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Just what are Arsenal playing at?

Arsène Wenger; Arsenal’s most successful ever manager, amassing 11 trophies in 17 years with the Gunners, a revolutionary, the undisputed King of the Emirates. Arsène has consistently bought sensibly and nurtured youth, keeping the North London club at the top of the English game on a budget whilst all around him have lost their heads, splurging millions for every inch of successful progress, surely he is now the Premier League’s resident Godfather since Sir Alex’s retirement, regardless of whatever Mourinho might claim. Right?

Well maybe not, Kroenke and Gazidas have both suffered criticism for Arsenal’s barren spell since their 2005 FA Cup win and in certain circles, blame is now being placed at Wenger’s door. There has been little outward discontent, but if one spends a little time outside the Emirates Stadium after a midweek Arsenal defeat to Stoke, on a wet and cold February evening, with the title already out of the Gunner’s grasp, and one listens very carefully and very quietly, hushed whispers can be heard questioning whether Le Professeur has lost his Midas touch.

Indeed, in the past few seasons Wenger has seemed to lose some of the calm, studious demeanour that earned him his Le Professeur nickname, replaced by claims of ‘I did not see it’, water bottle kicking and wearing an ever longer coat. All of this has coincided with a decline on the pitch, with Arsenal seeing a steady stream of star players head out the door whilst failing to mount any serious title challenge in far too long.

This season was meant to be different. This was to be the year when Arsenal finally ended their frugal ways and really stretched their considerable financial muscles. Arsenal were consistently linked with Gonzalo Higuaín for £25million, Marouane Fellaini for £23million and Étienne Capoue for £9million, sensible yet ambitious targets. Gunners fans were expectant as the Transfer Window opened, determined that this would be their year.

Yet the fireworks never came, bids for Fellaini and Capoue never materialized, when Real Madrid upped their asking price for Higuaín, Arsenal balked, and perennial Football manager buy and French ‘wonderkid’ Yaya Sanogo was brought in on a free, attracting frowns and discontented mutterings. It seemed it would be business as usual for Arsenal, with youth team players being deployed in preseason friendly’s with the likes of Serge Gnabry and in particular Gedion ‘the new Fabregas’ Zelalem touted to be fast tracked to the first team and no significant signings. However, this week Arsenal shocked the footballing world by following up a previous £30million bid, with an improved bid of £40million, well over double the previous record amount spent on José Antonio Reyes.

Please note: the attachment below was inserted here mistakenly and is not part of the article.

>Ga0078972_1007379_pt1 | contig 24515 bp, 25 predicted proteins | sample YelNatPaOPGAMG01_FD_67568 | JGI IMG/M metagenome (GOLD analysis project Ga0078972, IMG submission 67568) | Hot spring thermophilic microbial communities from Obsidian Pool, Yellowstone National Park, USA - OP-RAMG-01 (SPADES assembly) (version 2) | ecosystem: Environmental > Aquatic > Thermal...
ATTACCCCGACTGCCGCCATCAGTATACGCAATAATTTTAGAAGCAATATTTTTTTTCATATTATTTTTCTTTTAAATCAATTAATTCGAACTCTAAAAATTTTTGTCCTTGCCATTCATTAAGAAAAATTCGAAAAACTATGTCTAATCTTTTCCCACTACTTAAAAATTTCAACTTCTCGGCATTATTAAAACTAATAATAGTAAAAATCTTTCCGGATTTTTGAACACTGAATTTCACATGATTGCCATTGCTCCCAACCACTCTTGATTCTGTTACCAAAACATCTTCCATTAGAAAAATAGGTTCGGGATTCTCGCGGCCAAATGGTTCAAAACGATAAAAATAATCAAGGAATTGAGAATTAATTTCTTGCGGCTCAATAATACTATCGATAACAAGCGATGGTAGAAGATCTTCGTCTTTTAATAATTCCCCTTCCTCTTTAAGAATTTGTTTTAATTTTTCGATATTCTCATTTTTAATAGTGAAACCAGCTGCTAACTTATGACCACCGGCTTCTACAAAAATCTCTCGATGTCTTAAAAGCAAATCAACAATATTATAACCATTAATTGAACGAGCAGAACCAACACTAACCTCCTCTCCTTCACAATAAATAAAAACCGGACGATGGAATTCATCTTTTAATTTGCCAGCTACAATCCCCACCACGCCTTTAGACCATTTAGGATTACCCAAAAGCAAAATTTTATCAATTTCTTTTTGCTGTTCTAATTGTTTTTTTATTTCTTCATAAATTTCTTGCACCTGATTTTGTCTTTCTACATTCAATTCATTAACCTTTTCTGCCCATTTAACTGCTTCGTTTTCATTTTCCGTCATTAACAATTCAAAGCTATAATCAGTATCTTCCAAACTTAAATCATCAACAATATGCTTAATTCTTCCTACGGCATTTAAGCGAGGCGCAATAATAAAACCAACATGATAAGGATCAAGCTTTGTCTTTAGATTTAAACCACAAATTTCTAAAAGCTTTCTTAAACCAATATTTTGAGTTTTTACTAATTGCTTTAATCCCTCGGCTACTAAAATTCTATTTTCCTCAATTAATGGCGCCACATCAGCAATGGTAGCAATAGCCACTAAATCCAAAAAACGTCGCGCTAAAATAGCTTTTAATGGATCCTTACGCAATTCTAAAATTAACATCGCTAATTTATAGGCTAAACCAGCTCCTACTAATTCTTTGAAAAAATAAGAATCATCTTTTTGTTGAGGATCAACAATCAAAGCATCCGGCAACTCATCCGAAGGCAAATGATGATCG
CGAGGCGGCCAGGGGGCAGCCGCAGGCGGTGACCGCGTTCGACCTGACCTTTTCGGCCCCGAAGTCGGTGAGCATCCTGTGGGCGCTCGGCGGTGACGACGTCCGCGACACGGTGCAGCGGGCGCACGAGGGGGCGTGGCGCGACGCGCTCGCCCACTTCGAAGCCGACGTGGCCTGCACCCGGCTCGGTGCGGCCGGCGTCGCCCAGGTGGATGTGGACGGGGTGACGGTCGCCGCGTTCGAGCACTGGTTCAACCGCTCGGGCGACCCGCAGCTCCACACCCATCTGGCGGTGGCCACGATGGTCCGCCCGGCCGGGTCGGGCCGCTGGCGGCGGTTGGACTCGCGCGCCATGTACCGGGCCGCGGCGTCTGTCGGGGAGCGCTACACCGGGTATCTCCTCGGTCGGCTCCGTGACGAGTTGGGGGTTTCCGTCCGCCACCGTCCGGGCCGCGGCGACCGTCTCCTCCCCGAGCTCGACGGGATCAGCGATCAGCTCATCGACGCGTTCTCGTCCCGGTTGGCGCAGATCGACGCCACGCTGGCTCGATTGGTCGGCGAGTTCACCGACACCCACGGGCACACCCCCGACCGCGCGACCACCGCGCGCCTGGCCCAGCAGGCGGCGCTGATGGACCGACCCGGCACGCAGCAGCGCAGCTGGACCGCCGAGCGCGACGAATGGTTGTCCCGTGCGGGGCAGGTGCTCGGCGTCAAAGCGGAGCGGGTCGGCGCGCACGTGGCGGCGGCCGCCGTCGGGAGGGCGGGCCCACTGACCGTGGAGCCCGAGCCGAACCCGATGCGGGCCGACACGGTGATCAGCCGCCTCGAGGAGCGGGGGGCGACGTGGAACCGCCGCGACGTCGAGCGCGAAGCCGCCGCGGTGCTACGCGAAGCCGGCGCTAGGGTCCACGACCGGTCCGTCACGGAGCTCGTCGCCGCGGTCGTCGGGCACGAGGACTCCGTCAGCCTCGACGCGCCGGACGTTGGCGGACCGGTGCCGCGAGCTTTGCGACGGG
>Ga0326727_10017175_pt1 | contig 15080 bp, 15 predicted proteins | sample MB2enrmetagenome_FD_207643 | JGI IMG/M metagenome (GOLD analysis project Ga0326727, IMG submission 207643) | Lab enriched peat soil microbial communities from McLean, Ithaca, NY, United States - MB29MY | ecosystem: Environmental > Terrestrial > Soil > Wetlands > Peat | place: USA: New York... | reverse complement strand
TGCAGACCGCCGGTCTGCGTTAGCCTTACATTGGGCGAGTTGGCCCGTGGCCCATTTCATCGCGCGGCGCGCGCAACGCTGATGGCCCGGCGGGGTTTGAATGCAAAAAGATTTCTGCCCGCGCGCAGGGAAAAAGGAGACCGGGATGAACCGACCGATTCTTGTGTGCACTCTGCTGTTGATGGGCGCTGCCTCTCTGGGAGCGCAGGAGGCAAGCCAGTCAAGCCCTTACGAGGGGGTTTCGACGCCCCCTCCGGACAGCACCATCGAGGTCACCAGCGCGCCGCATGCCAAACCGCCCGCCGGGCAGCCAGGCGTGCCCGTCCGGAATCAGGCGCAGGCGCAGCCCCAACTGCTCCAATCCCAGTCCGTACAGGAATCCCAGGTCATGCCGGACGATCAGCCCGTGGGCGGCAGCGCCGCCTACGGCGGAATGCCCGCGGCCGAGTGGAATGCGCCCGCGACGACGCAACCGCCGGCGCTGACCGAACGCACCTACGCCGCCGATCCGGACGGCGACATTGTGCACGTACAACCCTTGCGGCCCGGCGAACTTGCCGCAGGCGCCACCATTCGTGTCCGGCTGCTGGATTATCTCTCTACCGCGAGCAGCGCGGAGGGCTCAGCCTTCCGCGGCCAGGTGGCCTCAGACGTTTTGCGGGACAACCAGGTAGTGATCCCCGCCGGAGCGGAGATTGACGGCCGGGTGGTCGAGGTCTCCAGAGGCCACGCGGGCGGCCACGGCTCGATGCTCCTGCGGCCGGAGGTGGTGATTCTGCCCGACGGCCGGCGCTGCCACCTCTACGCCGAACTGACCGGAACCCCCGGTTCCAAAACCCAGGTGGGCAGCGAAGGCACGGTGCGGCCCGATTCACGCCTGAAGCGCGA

So, has Arsène finally lost it or is this move a calculated move to once again compete with Europe’s big boys? Well Arsenal do need at least one marquee signing to challenge for domestic and European honours, and Suarez is world class, so on the face of it, this move is good business. However, what is odd is that Suarez is the player that the Arsenal have chosen to break the bank for.

Notoriously difficult to manage, the Anfield faithful have remained loyal to Suarez throughout his racist, diving and most recently biting controversies and the Uruguayan has rewarded this by angling for a move all summer. It is difficult to understand, given this, why Arsenal let Higuaín slip through their grasp, signing for Napoli in a £34.5million deal.

Whilst certainly Suarez’s link up play is superior to the Argentine’s, it is not as if Arsenal are lacking in creativity, with Wilshere and particularly Cazorla both capable of linking midfield and attack. With Liverpool reportedly demanding £55million for their mercurial Uruguayan, Wenger may come to regret not opting for the more reliable and more affordable Higuaín, especially since his sale means that Madrid now have the funds to challenge Arsenal in their pursuit of Suarez. Wenger’s ambition is commendable, and a rejuvenated, big spending Arsenal will certainly be great for the Premier League, however, one can’t help but think that £55million could certainly be better spent than on the notorious and unpredictable Suarez.